In addition, keep in mind that the exact origins and phrasing of some of these quotes remain unclear. Nevertheless, the main takeaway from these varied examples is the fact that the underlying concept behind the golden rule was prevalent among a diverse range of groups throughout history.

 

Related concepts

When it comes to morality and ethics, there are various concepts that are closely associated with the golden rule.

The most notable of these concepts is Kant’s categorical imperative, which states that you should “act only according to that maxim whereby you can, at the same time, will that it should become a universal law”, meaning that you should only take action if you would be willing to have everyone else act in the same way.

Another such concept is referred to as Clarke’s Rule of Equity, and states that “Whatever I judge reasonable or unreasonable that another should do for me, that by the same judgment I declare reasonable or unreasonable that I should in the like case do for him”.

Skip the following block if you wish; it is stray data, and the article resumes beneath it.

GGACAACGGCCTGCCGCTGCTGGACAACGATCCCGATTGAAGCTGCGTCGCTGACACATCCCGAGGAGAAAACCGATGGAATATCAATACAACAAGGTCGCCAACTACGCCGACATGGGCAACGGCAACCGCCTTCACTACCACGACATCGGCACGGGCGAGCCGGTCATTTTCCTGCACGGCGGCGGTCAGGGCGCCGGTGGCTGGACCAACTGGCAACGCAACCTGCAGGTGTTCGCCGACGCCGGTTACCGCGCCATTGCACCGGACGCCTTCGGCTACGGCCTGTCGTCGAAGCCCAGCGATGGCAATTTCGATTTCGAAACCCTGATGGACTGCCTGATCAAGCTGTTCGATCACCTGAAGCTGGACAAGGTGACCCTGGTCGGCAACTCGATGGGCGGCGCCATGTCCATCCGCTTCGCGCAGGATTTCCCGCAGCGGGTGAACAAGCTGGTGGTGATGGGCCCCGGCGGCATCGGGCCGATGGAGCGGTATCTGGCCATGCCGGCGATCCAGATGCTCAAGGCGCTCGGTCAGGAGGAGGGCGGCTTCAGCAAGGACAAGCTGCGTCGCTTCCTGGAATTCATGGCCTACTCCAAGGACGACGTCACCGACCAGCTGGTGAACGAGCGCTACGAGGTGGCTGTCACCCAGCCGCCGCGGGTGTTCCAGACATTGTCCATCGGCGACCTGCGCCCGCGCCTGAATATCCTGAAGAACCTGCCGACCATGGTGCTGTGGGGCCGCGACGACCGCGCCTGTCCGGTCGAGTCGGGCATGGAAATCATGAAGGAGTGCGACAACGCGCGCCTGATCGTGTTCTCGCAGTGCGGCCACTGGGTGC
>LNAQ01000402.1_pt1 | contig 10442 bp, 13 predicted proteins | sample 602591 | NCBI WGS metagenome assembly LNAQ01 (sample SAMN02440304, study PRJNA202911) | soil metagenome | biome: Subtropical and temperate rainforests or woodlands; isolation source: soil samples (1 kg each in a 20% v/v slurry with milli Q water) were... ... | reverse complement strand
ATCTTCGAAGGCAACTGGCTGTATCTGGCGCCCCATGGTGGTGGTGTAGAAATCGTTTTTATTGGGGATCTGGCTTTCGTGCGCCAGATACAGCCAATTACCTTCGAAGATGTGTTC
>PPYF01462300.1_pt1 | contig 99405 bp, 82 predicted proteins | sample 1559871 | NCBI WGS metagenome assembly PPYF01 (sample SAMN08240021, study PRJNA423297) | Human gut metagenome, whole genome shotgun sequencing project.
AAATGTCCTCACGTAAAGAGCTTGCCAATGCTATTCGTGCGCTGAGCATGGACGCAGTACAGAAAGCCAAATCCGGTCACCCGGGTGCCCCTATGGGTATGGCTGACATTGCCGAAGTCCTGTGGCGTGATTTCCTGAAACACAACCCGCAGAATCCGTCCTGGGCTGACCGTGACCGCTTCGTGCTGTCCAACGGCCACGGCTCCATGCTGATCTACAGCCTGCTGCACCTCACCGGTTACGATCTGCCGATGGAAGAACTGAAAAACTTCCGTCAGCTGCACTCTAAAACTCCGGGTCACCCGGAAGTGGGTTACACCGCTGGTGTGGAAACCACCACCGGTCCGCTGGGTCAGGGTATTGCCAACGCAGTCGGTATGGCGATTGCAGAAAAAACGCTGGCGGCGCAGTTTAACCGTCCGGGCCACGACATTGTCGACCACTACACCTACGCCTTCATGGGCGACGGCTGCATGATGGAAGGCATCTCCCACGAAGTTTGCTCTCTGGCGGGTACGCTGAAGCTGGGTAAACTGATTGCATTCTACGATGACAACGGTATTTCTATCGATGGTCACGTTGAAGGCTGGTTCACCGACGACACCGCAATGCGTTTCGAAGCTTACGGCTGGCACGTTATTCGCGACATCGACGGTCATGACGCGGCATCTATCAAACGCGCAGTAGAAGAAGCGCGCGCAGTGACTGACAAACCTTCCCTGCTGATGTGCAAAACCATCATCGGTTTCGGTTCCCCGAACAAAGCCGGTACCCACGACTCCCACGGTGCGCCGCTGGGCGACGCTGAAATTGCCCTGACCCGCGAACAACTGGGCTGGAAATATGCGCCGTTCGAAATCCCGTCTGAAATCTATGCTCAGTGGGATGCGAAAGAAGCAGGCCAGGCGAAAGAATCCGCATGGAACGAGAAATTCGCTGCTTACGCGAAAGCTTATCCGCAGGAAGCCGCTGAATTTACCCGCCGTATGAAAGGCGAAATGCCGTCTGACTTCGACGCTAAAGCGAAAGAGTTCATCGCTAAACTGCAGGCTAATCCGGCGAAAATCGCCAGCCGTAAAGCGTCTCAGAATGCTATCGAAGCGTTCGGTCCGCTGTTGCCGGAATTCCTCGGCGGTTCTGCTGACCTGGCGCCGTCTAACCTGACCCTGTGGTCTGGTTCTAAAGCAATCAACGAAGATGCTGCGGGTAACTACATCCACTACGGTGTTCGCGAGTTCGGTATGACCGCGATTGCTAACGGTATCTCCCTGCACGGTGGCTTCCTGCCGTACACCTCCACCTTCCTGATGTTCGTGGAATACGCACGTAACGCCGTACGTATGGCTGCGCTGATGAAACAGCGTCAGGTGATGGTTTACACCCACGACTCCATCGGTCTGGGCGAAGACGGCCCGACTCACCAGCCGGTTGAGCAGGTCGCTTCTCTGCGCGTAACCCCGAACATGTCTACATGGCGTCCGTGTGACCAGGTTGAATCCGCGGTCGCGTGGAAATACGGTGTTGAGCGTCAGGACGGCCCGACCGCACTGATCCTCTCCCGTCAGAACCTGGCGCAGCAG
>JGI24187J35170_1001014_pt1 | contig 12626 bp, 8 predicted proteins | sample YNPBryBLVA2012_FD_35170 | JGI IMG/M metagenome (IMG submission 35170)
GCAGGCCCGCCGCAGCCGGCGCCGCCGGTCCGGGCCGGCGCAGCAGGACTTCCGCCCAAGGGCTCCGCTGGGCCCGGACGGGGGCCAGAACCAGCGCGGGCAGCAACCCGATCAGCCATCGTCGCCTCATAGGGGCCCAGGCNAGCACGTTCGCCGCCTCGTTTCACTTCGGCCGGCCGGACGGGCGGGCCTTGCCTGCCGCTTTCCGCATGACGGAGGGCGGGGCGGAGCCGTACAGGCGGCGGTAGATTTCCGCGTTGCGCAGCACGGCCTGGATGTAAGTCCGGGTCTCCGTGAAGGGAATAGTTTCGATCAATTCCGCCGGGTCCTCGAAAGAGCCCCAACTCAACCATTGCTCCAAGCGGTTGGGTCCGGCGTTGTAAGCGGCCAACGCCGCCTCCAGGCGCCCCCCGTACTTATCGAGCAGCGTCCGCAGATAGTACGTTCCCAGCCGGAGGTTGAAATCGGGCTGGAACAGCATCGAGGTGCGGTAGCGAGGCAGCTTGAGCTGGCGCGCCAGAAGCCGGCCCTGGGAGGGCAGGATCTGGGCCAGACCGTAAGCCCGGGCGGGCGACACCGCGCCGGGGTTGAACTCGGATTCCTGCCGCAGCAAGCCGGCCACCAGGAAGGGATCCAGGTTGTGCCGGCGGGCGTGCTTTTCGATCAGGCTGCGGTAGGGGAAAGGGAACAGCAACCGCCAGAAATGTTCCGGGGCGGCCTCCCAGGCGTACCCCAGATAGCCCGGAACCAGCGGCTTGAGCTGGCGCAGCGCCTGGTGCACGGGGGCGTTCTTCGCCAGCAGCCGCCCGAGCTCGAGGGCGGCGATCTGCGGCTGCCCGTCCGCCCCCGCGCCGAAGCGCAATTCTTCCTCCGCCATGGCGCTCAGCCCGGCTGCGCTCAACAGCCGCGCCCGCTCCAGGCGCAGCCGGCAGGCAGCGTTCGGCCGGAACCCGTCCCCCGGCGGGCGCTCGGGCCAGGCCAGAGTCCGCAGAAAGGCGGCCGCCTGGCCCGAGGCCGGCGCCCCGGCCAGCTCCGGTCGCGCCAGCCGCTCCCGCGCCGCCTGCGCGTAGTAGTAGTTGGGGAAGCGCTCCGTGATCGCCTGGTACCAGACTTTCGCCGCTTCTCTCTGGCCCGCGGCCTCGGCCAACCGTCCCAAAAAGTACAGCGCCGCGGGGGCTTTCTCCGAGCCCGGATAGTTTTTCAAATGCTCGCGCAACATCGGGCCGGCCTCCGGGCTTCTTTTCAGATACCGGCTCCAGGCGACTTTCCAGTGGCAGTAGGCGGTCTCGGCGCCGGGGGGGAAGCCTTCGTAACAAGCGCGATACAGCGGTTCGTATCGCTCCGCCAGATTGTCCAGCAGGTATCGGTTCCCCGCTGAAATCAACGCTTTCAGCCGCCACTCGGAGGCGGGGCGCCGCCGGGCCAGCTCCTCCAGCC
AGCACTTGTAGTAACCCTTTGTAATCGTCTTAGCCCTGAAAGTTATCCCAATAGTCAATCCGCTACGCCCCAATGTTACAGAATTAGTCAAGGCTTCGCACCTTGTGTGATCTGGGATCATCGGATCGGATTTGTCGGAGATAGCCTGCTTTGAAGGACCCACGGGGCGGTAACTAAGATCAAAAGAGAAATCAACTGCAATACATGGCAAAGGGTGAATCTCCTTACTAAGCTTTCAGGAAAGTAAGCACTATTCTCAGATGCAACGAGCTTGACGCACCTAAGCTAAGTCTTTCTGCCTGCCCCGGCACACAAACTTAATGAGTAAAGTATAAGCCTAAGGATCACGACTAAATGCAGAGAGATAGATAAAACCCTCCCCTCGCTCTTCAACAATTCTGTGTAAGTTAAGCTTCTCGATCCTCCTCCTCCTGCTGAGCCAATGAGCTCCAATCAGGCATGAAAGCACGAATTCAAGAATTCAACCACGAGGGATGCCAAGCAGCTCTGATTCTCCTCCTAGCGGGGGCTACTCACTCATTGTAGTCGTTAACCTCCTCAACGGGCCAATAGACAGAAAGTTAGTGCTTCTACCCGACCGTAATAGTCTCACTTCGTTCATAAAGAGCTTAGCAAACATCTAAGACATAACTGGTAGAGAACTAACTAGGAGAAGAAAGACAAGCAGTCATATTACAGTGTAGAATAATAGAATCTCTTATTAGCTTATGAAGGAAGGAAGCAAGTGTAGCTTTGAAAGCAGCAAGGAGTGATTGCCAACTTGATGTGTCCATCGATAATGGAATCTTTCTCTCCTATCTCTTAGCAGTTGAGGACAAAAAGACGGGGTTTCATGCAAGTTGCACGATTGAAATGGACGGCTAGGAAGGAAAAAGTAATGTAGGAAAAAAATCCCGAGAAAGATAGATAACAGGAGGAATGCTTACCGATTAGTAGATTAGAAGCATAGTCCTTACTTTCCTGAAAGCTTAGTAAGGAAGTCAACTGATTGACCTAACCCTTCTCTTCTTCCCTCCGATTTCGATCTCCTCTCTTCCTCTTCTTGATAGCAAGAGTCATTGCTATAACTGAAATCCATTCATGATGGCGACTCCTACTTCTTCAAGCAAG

Criticism of the golden rule and potential solutions

Accounting for the wishes of others

The main criticism that people mention when it comes to the golden rule, and particularly when it comes to its implementation in practice, is the fact that the golden rule suggests that others would like to be treated the same way you would like to be treated, which is not necessarily true.

This can lead to problematic situations, where one person might mistreat someone else under the guidance of the golden rule. For example, this problem could lead someone to make an overt romantic gesture toward someone that isn’t interested in it, simply because the person making the gesture wishes that someone would do the same for them.